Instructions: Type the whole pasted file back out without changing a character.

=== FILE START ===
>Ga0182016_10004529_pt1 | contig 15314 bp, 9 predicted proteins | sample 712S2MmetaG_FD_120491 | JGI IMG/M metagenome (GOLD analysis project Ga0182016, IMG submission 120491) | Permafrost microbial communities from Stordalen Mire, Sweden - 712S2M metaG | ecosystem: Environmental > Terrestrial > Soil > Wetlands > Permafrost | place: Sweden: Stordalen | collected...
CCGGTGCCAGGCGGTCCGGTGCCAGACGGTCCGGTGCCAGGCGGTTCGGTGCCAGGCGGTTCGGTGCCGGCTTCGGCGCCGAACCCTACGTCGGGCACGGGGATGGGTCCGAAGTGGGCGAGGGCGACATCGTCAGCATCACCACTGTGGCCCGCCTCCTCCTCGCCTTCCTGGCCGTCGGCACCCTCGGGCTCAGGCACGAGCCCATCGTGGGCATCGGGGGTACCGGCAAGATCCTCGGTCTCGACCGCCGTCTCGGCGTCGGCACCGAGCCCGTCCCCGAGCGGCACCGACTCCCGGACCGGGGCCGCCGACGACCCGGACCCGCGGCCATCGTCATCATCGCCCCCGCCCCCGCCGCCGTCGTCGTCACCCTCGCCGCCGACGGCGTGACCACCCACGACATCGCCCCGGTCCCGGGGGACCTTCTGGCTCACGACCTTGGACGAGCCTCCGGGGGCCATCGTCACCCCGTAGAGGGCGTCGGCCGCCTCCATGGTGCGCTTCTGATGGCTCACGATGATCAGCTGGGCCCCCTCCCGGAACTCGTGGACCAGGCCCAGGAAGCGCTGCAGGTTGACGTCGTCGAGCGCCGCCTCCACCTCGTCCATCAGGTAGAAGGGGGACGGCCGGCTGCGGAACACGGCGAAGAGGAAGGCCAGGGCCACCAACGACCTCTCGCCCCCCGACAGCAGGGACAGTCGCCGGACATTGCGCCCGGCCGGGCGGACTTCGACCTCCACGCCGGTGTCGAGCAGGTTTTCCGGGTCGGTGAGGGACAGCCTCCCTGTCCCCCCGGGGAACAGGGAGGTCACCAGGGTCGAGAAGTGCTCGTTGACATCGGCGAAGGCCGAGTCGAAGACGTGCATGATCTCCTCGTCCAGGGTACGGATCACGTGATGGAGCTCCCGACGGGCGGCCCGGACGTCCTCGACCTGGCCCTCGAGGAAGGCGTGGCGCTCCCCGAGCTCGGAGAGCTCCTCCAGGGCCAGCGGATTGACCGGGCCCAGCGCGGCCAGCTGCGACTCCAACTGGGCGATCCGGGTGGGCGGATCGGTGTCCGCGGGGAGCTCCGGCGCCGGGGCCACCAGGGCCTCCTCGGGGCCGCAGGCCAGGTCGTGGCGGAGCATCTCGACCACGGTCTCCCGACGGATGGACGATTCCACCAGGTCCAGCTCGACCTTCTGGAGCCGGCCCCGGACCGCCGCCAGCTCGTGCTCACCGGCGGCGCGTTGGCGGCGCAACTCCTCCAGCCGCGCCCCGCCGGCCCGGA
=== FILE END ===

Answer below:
>Ga0182016_10004529_pt1 | contig 15314 bp, 9 predicted proteins | sample 712S2MmetaG_FD_120491 | JGI IMG/M metagenome (GOLD analysis project Ga0182016, IMG submission 120491) | Permafrost microbial communities from Stordalen Mire, Sweden - 712S2M metaG | ecosystem: Environmental > Terrestrial > Soil > Wetlands > Permafrost | place: Sweden: Stordalen | collected...
CCGGTGCCAGGCGGTCCGGTGCCAGACGGTCCGGTGCCAGGCGGTTCGGTGCCAGGCGGTTCGGTGCCGGCTTCGGCGCCGAACCCTACGTCGGGCACGGGGATGGGTCCGAAGTGGGCGAGGGCGACATCGTCAGCATCACCACTGTGGCCCGCCTCCTCCTCGCCTTCCTGGCCGTCGGCACCCTCGGGCTCAGGCACGAGCCCATCGTGGGCATCGGGGGTACCGGCAAGATCCTCGGTCTCGACCGCCGTCTCGGCGTCGGCACCGAGCCCGTCCCCGAGCGGCACCGACTCCCGGACCGGGGCCGCCGACGACCCGGACCCGCGGCCATCGTCATCATCGCCCCCGCCCCCGCCGCCGTCGTCGTCACCCTCGCCGCCGACGGCGTGACCACCCACGACATCGCCCCGGTCCCGGGGGACCTTCTGGCTCACGACCTTGGACGAGCCTCCGGGGGCCATCGTCACCCCGTAGAGGGCGTCGGCCGCCTCCATGGTGCGCTTCTGATGGCTCACGATGATCAGCTGGGCCCCCTCCCGGAACTCGTGGACCAGGCCCAGGAAGCGCTGCAGGTTGACGTCGTCGAGCGCCGCCTCCACCTCGTCCATCAGGTAGAAGGGGGACGGCCGGCTGCGGAACACGGCGAAGAGGAAGGCCAGGGCCACCAACGACCTCTCGCCCCCCGACAGCAGGGACAGTCGCCGGACATTGCGCCCGGCCGGGCGGACTTCGACCTCCACGCCGGTGTCGAGCAGGTTTTCCGGGTCGGTGAGGGACAGCCTCCCTGTCCCCCCGGGGAACAGGGAGGTCACCAGGGTCGAGAAGTGCTCGTTGACATCGGCGAAGGCCGAGTCGAAGACGTGCATGATCTCCTCGTCCAGGGTACGGATCACGTGATGGAGCTCCCGACGGGCGGCCCGGACGTCCTCGACCTGGCCCTCGAGGAAGGCGTGGCGCTCCCCGAGCTCGGAGAGCTCCTCCAGGGCCAGCGGATTGACCGGGCCCAGCGCGGCCAGCTGCGACTCCAACTGGGCGATCCGGGTGGGCGGATCGGTGTCCGCGGGGAGCTCCGGCGCCGGGGCCACCAGGGCCTCCTCGGGGCCGCAGGCCAGGTCGTGGCGGAGCATCTCGACCACGGTCTCCCGACGGATGGACGATTCCACCAGGTCCAGCTCGACCTTCTGGAGCCGGCCCCGGACCGCCGCCAGCTCGTGCTCACCGGCGGCGCGTTGGCGGCGCAACTCCTCCAGCCGCGCCCCGCCGGCCCGGA